Bush and Pelosi make nice as Democratic victory sinks in

U.S. Democratic party leaders and President George W. Bush made conciliatory noises on Wednesday in the wake of mid-term election results.
U.S. Democratic party leaders and President George W. Bush made conciliatory noises on Wednesday as Republicans braced for a loss of congressional power and Bush replaced the defence secretary he had backed in an increasingly unpopular war.
President George W. Bush, at a news conference Wednesday at the White House, said bloodshed in Iraq doesn't amount to a civil war. ((Pablo Martinez Monsivais/Associated Press))

Responding to setbacks suffered by his allies in Tuesday's mid-term elections, Bush said he accepts "a large part of the responsibility" for the result, but "now it's our duty to put the election behind us and work together with the Democrats."

Democrat Nancy Pelosi, set to become the first woman Speaker of the House of Representatives, pledged to co-operate with Republicans as "the Speaker of the House, not the Speaker of the Democrats."

Talk of impeaching Bush "is off the table," she said. But she urged him "to listen to the voice of the people" on the war.

Bush allowed that "no doubt Iraq played a role" in the election. "People see carnage on their television sets."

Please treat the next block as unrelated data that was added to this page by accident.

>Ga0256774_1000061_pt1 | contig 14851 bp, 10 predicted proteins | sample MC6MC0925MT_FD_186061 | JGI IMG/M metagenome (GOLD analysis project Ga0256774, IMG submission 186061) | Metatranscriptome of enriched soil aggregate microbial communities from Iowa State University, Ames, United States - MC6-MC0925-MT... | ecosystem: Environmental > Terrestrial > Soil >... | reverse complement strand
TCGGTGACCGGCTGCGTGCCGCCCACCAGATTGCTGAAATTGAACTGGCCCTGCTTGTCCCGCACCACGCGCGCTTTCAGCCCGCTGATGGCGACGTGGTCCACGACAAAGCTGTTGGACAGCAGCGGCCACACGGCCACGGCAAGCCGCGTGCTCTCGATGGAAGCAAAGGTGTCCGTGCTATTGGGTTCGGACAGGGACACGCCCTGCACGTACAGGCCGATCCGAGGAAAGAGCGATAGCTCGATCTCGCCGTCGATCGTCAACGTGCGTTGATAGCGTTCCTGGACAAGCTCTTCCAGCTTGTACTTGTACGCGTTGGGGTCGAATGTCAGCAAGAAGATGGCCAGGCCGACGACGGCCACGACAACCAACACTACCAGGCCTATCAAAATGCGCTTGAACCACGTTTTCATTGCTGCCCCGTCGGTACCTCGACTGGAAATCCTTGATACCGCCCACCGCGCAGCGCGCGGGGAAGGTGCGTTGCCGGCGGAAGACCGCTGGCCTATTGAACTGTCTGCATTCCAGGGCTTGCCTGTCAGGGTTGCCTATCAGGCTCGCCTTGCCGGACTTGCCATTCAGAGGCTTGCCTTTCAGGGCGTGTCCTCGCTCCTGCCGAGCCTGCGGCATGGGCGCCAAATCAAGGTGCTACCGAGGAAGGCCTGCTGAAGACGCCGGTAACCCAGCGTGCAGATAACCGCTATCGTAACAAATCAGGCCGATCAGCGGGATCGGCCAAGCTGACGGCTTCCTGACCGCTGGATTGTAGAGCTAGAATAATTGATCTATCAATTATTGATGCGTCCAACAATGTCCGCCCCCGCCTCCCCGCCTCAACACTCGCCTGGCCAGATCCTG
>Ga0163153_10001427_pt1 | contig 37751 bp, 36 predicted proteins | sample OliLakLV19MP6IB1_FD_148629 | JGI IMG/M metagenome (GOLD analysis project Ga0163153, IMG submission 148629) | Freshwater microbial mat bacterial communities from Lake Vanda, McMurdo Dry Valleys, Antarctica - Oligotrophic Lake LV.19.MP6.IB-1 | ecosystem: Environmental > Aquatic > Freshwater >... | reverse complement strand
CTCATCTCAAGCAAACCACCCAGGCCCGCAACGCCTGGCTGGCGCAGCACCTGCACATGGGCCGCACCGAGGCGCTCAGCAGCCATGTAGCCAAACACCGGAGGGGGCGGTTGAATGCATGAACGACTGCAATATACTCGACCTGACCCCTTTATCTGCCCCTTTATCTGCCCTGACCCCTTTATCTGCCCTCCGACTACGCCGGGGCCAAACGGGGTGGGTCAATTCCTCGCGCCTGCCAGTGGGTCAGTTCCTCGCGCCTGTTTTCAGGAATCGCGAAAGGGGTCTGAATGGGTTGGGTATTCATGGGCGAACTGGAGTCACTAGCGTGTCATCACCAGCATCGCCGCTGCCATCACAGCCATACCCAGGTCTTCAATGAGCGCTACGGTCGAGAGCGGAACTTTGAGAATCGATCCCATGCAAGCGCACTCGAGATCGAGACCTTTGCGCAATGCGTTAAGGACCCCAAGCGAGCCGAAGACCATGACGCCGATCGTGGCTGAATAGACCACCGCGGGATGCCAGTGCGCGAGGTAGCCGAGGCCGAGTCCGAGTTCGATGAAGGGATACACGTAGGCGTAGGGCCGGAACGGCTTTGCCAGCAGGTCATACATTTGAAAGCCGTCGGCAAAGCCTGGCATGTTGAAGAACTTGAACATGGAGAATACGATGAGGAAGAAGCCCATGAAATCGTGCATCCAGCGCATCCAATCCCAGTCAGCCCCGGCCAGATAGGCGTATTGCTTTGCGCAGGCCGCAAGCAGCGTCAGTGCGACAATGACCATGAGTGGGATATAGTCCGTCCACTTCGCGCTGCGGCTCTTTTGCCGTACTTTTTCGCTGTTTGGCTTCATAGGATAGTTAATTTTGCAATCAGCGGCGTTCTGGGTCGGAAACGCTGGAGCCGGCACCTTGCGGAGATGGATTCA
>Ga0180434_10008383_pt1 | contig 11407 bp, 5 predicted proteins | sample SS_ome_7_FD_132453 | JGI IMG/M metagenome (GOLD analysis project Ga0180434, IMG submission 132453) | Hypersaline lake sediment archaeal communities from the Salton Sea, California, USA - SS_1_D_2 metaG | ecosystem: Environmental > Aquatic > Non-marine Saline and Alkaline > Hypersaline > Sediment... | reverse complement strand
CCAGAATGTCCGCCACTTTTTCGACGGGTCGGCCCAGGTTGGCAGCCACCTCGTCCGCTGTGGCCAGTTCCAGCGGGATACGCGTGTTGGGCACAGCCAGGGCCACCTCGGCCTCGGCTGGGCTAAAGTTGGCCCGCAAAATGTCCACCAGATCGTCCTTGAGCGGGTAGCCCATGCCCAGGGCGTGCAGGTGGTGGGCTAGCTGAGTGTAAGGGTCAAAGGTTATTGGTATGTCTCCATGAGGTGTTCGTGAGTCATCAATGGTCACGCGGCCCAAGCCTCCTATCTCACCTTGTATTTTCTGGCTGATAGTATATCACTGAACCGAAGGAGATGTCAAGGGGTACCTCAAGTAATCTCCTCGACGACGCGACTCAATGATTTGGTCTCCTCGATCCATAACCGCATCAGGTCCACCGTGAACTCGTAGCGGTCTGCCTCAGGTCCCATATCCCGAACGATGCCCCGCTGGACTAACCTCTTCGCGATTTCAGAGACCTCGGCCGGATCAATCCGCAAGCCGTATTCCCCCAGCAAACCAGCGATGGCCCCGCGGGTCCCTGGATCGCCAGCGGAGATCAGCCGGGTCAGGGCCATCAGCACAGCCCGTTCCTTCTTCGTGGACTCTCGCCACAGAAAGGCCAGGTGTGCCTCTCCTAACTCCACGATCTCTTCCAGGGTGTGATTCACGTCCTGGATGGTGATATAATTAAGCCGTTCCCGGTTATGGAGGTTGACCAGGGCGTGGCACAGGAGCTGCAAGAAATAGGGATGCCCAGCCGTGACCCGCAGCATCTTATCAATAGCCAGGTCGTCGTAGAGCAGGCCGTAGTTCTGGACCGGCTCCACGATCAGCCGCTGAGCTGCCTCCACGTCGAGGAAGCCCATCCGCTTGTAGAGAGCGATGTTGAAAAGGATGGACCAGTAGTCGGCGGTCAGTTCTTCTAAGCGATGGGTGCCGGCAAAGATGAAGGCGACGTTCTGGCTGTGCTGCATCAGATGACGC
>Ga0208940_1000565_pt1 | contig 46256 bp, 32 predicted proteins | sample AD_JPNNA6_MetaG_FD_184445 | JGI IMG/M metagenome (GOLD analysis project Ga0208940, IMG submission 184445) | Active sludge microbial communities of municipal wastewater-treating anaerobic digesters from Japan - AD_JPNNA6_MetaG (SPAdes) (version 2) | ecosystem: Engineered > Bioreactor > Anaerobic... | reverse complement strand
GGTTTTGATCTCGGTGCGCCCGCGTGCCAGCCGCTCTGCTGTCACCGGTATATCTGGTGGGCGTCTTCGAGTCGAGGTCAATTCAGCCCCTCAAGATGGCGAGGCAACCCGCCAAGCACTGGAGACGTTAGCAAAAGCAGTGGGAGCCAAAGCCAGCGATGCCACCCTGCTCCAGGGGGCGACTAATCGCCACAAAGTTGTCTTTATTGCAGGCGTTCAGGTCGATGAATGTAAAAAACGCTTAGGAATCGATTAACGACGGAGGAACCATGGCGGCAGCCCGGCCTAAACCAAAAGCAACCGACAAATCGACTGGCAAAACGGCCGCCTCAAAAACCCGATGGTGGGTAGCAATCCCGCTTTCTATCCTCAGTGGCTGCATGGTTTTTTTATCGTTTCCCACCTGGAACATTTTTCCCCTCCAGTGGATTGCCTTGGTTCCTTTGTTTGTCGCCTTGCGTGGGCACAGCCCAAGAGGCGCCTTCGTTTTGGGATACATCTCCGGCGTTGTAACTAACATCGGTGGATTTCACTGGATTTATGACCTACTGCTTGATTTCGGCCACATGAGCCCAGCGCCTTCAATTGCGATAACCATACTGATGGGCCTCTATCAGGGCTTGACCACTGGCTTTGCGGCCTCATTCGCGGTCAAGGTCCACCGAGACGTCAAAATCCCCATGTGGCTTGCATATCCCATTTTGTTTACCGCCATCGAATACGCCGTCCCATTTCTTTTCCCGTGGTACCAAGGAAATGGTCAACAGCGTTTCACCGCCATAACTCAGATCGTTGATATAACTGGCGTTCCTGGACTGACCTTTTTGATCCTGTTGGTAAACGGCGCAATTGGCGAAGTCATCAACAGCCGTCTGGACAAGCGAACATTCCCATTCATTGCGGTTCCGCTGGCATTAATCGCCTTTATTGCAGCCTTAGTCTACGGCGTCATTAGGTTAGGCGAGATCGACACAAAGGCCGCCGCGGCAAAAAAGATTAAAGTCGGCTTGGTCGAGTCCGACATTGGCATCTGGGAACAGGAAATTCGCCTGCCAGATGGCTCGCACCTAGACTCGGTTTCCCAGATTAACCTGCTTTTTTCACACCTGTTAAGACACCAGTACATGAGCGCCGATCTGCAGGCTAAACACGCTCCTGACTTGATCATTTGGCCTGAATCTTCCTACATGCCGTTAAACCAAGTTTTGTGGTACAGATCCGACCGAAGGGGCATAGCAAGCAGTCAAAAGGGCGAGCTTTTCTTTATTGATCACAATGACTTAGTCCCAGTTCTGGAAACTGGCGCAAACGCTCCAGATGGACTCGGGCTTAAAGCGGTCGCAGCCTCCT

Even so, he rejected the idea of an early pullout. He sought to assure both Iraqis and American troops in Iraq that his administration remains committed to the mission.

"To our brave men and women in uniform, don't be doubtful," he said. "America will always support you. Our nation is blessed to have men and women who volunteer and are willing to risk their lives for the safety of our fellow citizens."

However, Bush's support no longer extended to his defence secretary, Donald Rumsfeld, whose theories of quick victory with limited forces left American troops mired in Iraq.

"Secretary Rumsfeld and I agreed sometimes it's necessary to have a fresh perspective," the president said.

Bush rejected comparisons with the military dead end U.S. forces reached in Southeast Asia in the 1970s.

Iraq "is different from Vietnam," he said, pointing to the defeat of a dictator and the election of a government seeking to unify the country.

"Secondly, in terms of our troops, this is a volunteer army," he said. "Vietnam wasn't a volunteer army, as you know. The troops understand the consequences of Iraq and the global war on terror."

He also rejected the idea that the daily bloodshed in Iraq constitutes a civil war.

"I don't believe this is a civil war; the Iraqi PM doesn't, and our ambassador there doesn't."

With files from the Associated Press